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10 The Port Washington Times, Friday, October 11, 2019

PW

G.N. man indicted for OD deaths BY R OB E RT PELAEZ A Great Neck resident has been indicted by a Queens County grand jury on manslaughter charges for allegedly distributing illegal drugs that resulted in two overdose deaths. The Queens County district attorney’s office said last Thursday that Justin Lum, 30, of Forest Row in Great Neck, was charged with distributing cocaine, alprazolam (or Xanax), heroin and, in one case, fentanyl, to a man and woman, in the spring of 2017 and 2018, respectively. He is the first alleged drug dealer to be charged in Queens County with a homicide related to overdose deaths. “Heroin, unfortunately, has made a deadly comeback in Queens County and throughout New York City, and our nation as a whole,” said acting District Attorney John M. Ryan. “The dealers who profit from distributing these drugs bear responsibility when their clients die. This defendant thought he was safe from prosecution. He was dead wrong.”

PHOTO COURTESY OF PIXABAY

Great Neck resident Justin Lum was indicted on manslaughter charges for suppyling heroin, resulting in two deathly overdoses, according to the Queens District Attorney’s Office. Lum was arraigned on a 15-count indictment that included three counts of seconddegree manslaughter and multiple counts of third- and fifth-degree criminal sale of a controlled substance, according to a news release. If convicted,

he could face 26 to 126 years in prison, according to Queens Supreme Court Justice Kenneth Holder. According to the charges, Lum supplied heroin to his girlfriend, Patricia Collado, 28, of Brooklyn, in April 2017. Af-

ter allegedly snorting lines of heroin from a cellphone at the movies, Collado passed out in a parked vehicle, where first responders transported her to a nearby hospital for further treatment, Queens prosecutors said.

The next day, after being discharged from the hospital, Collado and Lum allegedly snorted more heroin at his grandfather’s home in Flushing, which resulted in Collado immediately going into cardiac arrest. Lum did not call for medical assistance but attempted to “stabilize her,” according to the district attorney’s office. Lum awoke the next morning to find his girlfriend had been foaming at the mouth, called 911 and administered CPR with the medical dispatcher’s instructions, officials said. By the time emergency medical workers arrived, she was dead, the district attorney’s office said. “Overdose deaths have far outpaced homicides in the last few years,” Ryan said. “These are individuals who have become addicted to opioids and when heroin is laced with fentanyl there is an added risk since the synthetic opioid can be more than 50 times more potent than heroin.” According to the indictment, less than a year later in March 2018, Lum allegedly supplied heroin to Bayside resident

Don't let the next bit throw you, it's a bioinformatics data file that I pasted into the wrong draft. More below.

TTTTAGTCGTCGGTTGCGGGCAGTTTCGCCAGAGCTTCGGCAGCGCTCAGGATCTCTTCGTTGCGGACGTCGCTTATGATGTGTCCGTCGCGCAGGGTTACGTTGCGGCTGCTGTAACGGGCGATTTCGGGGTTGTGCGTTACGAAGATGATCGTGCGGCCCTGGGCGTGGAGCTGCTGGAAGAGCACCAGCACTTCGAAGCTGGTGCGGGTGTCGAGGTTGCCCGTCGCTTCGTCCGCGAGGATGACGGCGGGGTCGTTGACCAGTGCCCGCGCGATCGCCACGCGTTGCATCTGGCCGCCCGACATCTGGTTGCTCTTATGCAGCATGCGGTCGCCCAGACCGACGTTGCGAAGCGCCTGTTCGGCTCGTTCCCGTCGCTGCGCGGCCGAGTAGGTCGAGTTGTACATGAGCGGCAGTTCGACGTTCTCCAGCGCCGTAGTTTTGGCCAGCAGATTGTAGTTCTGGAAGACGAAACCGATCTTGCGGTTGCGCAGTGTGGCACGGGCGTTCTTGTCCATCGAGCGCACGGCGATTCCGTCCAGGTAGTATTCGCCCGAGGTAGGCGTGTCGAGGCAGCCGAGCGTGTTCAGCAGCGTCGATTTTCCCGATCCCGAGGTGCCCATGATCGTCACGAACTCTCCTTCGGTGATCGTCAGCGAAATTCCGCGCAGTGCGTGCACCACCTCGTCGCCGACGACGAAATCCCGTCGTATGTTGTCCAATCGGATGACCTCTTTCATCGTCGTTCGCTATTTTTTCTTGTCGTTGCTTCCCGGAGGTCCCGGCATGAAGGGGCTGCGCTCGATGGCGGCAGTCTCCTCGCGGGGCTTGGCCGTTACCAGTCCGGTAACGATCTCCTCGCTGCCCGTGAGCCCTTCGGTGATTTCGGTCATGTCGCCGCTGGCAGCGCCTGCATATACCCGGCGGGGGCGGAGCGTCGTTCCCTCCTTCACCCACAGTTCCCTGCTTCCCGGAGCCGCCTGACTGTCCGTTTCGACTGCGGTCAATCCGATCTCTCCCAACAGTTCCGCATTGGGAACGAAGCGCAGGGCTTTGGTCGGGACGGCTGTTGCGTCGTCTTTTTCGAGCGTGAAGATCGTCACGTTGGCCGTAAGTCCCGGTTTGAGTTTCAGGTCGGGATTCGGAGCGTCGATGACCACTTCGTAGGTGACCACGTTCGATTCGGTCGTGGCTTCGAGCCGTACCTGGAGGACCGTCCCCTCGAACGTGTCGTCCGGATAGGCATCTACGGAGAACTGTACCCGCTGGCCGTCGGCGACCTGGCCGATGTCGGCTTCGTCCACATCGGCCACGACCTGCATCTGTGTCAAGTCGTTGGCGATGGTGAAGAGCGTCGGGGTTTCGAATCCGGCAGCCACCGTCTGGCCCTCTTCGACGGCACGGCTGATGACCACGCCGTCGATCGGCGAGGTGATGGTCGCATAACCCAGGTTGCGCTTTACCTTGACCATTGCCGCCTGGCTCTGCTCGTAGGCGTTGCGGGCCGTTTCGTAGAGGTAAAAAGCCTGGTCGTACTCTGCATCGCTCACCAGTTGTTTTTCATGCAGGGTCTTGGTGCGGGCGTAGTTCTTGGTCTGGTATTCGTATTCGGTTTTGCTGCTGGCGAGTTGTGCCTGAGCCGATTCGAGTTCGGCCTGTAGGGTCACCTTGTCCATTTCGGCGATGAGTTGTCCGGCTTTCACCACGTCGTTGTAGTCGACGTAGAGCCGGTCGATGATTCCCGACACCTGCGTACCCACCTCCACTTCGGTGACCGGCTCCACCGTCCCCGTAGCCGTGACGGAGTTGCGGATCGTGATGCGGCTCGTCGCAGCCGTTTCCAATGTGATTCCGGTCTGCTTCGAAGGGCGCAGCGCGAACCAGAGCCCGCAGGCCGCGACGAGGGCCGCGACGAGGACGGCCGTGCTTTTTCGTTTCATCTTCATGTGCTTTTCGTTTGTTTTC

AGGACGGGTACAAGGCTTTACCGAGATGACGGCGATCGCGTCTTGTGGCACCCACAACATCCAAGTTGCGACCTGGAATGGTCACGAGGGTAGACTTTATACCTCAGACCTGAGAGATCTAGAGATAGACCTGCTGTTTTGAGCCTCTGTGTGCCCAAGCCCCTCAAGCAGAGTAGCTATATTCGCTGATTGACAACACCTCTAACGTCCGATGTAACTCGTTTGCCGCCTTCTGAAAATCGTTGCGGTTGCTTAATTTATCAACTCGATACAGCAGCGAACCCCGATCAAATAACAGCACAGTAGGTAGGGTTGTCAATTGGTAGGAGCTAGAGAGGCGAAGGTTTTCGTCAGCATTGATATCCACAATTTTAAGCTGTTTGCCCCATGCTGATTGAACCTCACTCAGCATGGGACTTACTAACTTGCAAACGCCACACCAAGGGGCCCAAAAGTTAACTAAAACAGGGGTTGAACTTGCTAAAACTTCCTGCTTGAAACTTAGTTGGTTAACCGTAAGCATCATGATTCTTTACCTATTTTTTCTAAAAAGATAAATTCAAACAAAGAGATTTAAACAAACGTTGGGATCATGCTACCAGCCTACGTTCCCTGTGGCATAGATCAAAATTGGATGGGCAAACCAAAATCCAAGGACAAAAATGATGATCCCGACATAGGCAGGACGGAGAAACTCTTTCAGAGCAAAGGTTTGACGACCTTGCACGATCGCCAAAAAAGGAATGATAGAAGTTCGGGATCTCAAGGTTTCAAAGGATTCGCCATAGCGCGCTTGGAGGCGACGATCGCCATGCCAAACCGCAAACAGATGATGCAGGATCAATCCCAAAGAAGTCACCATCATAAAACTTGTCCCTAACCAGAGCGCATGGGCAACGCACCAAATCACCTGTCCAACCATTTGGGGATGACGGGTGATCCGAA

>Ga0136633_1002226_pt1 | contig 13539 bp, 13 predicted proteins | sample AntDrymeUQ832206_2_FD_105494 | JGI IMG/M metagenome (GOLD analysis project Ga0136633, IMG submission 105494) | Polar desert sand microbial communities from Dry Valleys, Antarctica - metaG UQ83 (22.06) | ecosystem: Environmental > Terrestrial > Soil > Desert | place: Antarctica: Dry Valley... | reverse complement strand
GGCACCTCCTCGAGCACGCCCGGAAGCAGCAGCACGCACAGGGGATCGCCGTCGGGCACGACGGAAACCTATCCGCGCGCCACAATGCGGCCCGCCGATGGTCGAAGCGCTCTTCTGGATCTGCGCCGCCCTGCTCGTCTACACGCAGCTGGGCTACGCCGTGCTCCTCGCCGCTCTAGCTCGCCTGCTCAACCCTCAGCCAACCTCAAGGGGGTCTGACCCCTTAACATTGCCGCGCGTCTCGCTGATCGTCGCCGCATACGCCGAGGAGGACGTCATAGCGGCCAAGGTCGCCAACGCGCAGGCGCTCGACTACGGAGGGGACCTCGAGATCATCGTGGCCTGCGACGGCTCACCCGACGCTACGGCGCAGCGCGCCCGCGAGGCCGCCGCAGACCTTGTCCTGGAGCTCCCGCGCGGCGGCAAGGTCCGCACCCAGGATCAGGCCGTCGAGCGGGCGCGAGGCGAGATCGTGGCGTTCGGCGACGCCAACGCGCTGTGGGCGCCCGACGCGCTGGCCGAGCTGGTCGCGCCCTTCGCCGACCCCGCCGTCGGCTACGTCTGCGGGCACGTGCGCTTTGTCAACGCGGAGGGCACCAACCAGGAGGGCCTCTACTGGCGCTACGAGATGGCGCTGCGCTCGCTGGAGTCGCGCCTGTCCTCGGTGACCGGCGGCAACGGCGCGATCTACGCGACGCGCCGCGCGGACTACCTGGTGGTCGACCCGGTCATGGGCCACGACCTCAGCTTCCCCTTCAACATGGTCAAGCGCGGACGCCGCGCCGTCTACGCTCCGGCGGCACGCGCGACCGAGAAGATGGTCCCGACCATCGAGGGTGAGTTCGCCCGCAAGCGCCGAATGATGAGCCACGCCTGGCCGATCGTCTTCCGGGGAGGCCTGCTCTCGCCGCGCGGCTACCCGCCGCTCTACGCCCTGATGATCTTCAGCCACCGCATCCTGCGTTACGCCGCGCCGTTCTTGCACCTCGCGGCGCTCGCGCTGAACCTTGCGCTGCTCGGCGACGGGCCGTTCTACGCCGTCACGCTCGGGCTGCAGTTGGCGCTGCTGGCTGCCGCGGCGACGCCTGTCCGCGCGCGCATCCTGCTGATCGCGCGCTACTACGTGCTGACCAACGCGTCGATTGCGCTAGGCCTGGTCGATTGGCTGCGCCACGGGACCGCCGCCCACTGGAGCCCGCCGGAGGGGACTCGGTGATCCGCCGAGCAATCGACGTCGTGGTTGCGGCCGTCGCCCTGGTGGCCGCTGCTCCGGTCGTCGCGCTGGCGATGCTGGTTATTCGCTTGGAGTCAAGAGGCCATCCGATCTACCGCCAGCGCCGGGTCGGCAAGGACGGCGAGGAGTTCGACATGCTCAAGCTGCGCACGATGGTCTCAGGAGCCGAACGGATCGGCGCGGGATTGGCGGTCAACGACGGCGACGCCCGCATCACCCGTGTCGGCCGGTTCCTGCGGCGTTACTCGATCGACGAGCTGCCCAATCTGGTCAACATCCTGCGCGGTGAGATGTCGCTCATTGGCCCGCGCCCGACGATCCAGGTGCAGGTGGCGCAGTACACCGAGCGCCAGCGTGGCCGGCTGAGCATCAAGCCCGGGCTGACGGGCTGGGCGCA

5K raises $6,500 to restore lighthouse BY R OB E RT PELAEZ One hundred forty participants laced up their running shoes and took a 3.1-mile trek around Kings Point on Sunday as part of the Stepping Stones Lighthouse 5K. “Once again there was a terrific turnout and everything went like clockwork,” said Bob Lincoln, commissioner of the Great Neck Park District. “It’s a very pleasant event, and it makes you feel great when people turn out for an event that hard-working individuals spent time putting together for an important cause.” The 5K began at Stepping Stones Park in Kings Point, with the route going down Redbrook Road running parallel to Kings Point Park. From there, runners and walkers passed Andrew Stergiopoulos Ice Rink and continued down West Shore Road, with the last landmark being the U.S. Merchant Marine Academy before they reached the finish line at Stepping Stones Park. A 17-year-old Great Neck

PHOTO COURTESY OF LONG ISLAND RUNNING PHOTOS

A participant finishes the Stepping Stones 5K. resident, Jan Kaluta, won the event. Kaluta finished with a time of 17:38, which equals a 5:41-minute-per-mile pace.

Aside from the top three male and female contestants, awards were presented to the top three in 14 age categories

for each gender, with a fouryear range. Medals and Tate’s cookies were awarded to top contes-

tants, and raffles featured prizes including heart rate monitors, automatic entries to other 5K events on the island, and of course, more cookies. The event was spearheaded by the Great Neck Park District, the historical society and Event Power Long Island, with plenty of help from other community groups and organizations, Lincoln said. “There was so much organizational support that was immensely appreciated by myself and the entire staff,” he said. “I can’t forget to mention the support of JFK Elementary School. They have played a pivotal role since the first year of this event, and I can’t thank them enough.” Though no final tallies have been calculated, Lincoln estimated that run registration and sponsorship efforts brought in around $6,500. Though roughly the same amount of sponsors were featured this year, the event was able to attract new ones such as Lynx Mortgage Bank LLC. “As residents of Great Neck Continued on Page 69


The Port Washington Times, Friday, October 11, 2019